Since the new autumn term began, he said, authorities were having a field day with girls and headscarves. Checks are undertaken by plainclothes agents, policewomen or even unidentified students working with the Basij militia, the parallel police force run by the Revolutionary guards. The student collaborators or 'infiltrators' take pictures, often furtively, of girl students disrespecting dress norms, for subsequent use as evidence in disciplinary hearings.

The student told Kayhan-London these agents were effectively acting as intimidators of the entire student corps. There have been instances of physical violence, notably at Khajeh Nasireddin Tusi university in Tehran, where the head of the morals and security office ( herasa t) beat a girl student on the first day of term. "Security bodies are saying that in the new phase, they have no red lines when it comes to (checking on) dress codes," he said.

In the case of Amir Kabir and Tehran universities, the state had further created a security cordon around their campuses, with street controls and closures of tea houses and leisure venues nearby to prevent extra-curricular gatherings. The student said authorities realized universities "were centers of unrest" and had better function "in a state of isolation, like graveyards, to prevent any unrest inside from spreading outside."

The authorities want to "humiliate" universities after the 2022 protests.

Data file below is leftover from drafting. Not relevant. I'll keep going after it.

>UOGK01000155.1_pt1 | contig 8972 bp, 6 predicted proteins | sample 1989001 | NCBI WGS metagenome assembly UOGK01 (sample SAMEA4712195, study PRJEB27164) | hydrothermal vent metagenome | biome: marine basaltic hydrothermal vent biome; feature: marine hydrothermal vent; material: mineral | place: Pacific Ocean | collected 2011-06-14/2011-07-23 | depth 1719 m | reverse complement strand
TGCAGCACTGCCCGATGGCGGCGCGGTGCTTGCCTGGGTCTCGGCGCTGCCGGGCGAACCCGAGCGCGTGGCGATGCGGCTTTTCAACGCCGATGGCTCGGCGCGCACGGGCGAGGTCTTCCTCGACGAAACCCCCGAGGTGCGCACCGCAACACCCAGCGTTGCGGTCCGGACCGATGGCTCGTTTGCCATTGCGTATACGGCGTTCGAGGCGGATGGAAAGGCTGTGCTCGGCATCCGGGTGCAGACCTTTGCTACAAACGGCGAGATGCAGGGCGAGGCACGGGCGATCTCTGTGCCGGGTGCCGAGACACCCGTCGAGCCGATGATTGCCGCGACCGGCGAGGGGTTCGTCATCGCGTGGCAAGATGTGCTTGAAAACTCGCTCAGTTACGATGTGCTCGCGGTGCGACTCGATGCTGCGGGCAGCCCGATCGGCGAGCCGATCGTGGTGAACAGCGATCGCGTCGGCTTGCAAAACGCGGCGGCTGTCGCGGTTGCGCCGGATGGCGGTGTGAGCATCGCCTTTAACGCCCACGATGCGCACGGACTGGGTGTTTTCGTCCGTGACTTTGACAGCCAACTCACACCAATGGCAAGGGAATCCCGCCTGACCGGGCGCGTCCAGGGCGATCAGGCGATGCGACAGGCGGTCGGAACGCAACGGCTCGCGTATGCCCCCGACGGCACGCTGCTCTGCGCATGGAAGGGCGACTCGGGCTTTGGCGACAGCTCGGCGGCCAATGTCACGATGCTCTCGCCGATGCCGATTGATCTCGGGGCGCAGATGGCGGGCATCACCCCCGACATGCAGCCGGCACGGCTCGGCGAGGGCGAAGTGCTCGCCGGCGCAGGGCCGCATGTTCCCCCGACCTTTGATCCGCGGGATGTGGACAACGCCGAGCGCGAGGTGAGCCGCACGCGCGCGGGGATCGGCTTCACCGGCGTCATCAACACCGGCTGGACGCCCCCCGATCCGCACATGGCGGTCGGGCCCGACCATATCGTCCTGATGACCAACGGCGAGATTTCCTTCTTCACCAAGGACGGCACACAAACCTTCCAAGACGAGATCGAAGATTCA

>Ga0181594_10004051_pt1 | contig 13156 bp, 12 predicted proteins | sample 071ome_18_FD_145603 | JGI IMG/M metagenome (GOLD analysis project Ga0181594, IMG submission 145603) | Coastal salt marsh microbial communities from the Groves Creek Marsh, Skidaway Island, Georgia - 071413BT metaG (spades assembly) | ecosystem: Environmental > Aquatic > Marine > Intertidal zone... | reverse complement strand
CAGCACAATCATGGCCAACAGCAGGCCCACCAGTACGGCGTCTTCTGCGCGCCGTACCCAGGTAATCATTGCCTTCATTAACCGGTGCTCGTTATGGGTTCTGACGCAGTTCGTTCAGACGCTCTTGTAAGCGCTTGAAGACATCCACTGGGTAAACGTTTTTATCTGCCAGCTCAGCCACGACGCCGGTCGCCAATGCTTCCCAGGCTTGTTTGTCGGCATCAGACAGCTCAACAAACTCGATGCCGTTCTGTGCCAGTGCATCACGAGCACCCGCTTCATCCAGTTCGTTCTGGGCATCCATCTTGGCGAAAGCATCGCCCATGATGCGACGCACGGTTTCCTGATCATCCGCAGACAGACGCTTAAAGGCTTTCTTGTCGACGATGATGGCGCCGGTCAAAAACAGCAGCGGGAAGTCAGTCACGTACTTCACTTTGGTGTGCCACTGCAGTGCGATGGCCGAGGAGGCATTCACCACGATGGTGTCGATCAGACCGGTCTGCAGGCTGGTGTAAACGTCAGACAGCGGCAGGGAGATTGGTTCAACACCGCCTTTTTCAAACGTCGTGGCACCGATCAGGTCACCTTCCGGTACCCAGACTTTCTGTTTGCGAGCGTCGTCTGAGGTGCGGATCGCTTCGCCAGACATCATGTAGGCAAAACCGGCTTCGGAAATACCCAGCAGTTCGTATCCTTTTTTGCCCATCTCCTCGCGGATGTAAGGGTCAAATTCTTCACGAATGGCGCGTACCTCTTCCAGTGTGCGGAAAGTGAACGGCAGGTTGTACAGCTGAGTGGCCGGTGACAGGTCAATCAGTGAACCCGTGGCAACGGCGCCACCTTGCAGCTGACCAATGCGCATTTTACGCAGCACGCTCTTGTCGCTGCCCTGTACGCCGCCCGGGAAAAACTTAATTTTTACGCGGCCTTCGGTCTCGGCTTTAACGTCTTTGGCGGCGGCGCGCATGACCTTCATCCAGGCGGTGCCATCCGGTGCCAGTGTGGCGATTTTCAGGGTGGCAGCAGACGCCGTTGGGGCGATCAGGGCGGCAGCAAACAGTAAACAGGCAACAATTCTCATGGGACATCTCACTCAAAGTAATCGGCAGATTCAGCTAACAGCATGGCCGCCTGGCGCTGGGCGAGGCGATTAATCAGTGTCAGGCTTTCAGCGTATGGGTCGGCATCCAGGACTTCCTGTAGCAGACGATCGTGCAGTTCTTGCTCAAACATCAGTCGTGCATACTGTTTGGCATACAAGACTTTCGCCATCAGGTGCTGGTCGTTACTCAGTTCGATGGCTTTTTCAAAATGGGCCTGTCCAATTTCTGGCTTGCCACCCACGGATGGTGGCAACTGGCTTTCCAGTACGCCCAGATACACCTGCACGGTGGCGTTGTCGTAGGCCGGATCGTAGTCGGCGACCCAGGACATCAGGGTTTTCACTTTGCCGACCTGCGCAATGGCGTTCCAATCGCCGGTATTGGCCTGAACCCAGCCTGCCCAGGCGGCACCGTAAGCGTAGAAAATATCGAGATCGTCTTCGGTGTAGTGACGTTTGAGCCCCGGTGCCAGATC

He said checks had also become extremely strict in dormitories, for those who slept on campus, and girls there could face disciplinary action if spotted in an unsuitable situation on the streets of Tehran. The student attributed these expanded checks to the streets around Tehran and Amir Kabir universities to a new team of morality agents called "ambassadors of guidance."

A fully covered woman walks in a dark alleyway as a man on a motorcycle is seen in the distance

An Iranian veiled woman walks at Shapour district in southern Tehran, Iran, on January 29, 2023

Rouzbeh Fouladi / ZUMA

Expelling students

In certain cases students also face suspension or expulsion from the university. Recently in Qom, in central Iran, a group of medical students were suspended for several terms after being caught attending a mixed-sex house party.

Universities are already moving toward full gender segregation, even if authorities do not put it that way. The Amir Kabir student compared the new university environment to the puritanical and, for many Iranians, frightening 1980s, or the first decade after the 1979 revolution .